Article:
I've been playing a bit with Go and after a few games I do get pretty well the different rules.

The game indeed has a very deep strategy and I've read that to get a grip at that strategy, a player should starts on small boards (5x5, 9x9).

I'm playing with an application on my iPad that lets me choose for handicap to help me improve slowly. The problem is, when playing with a lot of handicap I do win pretty easily but when I get less than 6 stones at the start of the game I quickly feel like I'm losing territory at each one of the IA moves.

Is there tutorial on basic strategy? What to avoid? What to look for? I've also practiced with some Go problems and I do understand them quite well... I have the feeling that I'm improving. In a game context, I'm really overwhelmed with possibilities when I need to put my stones on the board and I really don't have the feeling that I'm improving...

  • I’m surprised at the 5x5 suggestion: I would expect somewhat ‘pathological’ situations to arise often enough that it would be untypical.
    – PJTraill
    Dec 13, 2015 at 23:45

2 Answers 2


There are lots of tutorials. Playing games making mistakes, and learning from them is the way to improve. However, when you're just starting, you make so many mistakes that it can be overwhelming. This is where having a human teacher or a book can help, because they can give you specific things to work on.

Keep your app, but playing just against a computer is not a good way to get strong at Go.

Books for beginners:

Janice Kim has a series of books for beginners that I found very helpful when starting out.

Find local players:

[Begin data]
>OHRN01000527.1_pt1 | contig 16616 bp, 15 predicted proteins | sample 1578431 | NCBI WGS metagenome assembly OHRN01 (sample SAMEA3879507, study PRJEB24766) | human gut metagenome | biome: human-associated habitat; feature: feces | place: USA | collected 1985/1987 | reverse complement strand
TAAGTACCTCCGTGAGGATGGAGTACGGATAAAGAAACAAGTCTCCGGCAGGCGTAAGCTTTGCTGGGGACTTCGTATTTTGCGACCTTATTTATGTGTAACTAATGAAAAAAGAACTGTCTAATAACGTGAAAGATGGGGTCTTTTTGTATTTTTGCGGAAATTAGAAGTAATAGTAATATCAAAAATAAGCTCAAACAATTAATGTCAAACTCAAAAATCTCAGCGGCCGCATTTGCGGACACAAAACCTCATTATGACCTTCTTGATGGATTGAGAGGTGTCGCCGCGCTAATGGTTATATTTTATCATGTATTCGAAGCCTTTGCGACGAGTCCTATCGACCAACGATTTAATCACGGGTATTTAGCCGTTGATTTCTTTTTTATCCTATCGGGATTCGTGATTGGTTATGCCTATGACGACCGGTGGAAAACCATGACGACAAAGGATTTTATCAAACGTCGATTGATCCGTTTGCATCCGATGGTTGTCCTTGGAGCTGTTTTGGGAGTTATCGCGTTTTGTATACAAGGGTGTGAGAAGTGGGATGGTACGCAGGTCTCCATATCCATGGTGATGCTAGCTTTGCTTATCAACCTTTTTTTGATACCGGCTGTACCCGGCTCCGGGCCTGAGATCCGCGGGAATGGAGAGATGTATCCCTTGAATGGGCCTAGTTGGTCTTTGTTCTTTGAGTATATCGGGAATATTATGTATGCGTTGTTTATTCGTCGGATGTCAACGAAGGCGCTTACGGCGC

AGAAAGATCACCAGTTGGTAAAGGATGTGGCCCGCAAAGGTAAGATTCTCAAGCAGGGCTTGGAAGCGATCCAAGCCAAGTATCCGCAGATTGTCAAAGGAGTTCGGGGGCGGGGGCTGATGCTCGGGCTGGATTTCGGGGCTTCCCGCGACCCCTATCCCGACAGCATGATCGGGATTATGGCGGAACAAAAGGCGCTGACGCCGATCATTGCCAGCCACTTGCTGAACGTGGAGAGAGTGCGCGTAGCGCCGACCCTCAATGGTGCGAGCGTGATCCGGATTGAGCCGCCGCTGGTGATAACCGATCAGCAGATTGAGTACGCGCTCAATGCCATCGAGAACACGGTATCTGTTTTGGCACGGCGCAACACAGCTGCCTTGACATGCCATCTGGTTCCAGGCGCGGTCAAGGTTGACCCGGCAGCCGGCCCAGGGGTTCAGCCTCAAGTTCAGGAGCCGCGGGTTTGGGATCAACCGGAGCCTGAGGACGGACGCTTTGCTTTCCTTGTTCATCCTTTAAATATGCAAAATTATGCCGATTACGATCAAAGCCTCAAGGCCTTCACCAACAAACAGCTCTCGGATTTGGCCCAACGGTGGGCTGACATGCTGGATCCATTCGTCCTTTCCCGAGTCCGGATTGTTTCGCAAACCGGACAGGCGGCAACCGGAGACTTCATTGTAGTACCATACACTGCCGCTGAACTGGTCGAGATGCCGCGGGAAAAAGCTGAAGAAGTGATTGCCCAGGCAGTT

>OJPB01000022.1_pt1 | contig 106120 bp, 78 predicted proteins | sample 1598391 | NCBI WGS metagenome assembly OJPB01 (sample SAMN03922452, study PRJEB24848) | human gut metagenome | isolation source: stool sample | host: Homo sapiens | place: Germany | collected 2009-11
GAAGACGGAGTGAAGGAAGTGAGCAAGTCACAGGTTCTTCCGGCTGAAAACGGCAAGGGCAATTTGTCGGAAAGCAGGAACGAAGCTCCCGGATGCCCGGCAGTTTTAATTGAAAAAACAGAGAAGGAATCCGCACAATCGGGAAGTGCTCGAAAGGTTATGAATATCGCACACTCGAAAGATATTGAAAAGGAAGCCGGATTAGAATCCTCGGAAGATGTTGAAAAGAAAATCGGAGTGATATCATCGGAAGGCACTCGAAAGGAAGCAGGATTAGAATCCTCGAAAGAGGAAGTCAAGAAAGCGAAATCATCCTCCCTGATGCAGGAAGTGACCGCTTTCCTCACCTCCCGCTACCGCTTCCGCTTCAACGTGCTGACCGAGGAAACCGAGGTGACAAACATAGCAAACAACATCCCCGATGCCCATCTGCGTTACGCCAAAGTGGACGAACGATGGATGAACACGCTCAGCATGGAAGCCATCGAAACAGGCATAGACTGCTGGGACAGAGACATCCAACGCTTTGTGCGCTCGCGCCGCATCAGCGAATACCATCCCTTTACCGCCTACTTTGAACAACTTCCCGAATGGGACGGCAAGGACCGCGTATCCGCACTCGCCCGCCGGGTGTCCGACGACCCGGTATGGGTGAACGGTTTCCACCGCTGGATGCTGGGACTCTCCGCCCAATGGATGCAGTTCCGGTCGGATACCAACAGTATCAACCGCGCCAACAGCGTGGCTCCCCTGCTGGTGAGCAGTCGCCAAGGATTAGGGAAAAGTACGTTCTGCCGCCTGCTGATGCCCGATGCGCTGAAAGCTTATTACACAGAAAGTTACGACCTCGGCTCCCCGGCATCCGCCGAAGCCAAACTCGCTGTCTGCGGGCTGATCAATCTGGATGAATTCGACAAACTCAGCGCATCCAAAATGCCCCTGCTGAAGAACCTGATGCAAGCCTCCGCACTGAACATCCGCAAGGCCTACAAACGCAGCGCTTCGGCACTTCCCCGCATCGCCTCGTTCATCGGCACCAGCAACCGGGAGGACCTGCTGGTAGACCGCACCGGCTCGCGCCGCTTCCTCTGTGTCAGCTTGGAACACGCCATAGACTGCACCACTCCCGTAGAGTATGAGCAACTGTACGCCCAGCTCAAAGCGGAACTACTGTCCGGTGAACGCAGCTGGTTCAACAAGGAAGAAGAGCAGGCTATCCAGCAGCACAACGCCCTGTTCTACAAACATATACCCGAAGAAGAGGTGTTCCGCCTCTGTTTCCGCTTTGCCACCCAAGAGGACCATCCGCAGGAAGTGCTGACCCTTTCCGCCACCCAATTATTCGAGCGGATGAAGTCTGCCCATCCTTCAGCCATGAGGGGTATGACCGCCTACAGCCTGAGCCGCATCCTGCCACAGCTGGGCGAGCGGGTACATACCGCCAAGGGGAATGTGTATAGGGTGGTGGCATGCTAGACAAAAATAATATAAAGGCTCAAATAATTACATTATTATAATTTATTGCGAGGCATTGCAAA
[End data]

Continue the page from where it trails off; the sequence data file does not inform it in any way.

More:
Advanced players are usually happy to play a teaching game or give a short lesson. You will, of course, find that some are better teachers than others. I'd recommend searching for " go baduk" (baduk is the Korean name for Go, and is a much more helpful term for search engines).

Play against people online:

KGS is a popular Go server, and in the Beginners Room and such you can find people willing to play teaching games. Sometimes the best teacher is someone who is only a little better than you, because they have a similar perspective as you do. (There's lots of other Go servers if you don't like KGS, see here.)

Online resources:

Sensei's Library is a popular Go wiki, and they have a nice set of pages for beginners.

  • Great answer! Thank you very much for your time and precious advices! I'll try and stick with them!
    – Andy M
    Oct 25, 2013 at 21:53
  • 1
    If playing live games (online or face-to-face), try correspondence servers like dragongoserver.net or online-go.com.
    – Tomo
    Nov 8, 2013 at 8:31
  • Read books (including every book in Janice Kim's series)
  • Play games with others (try GoPanda)
  • Play Go puzzles (GoProblems is great, although it costs $10 per year to save your progress.)
  • Review other players' games. (Janice Kim's second book includes 3 great game reviews. Though it's also helpful to just go to GoPanda and watch high ranking games that are in progress.)

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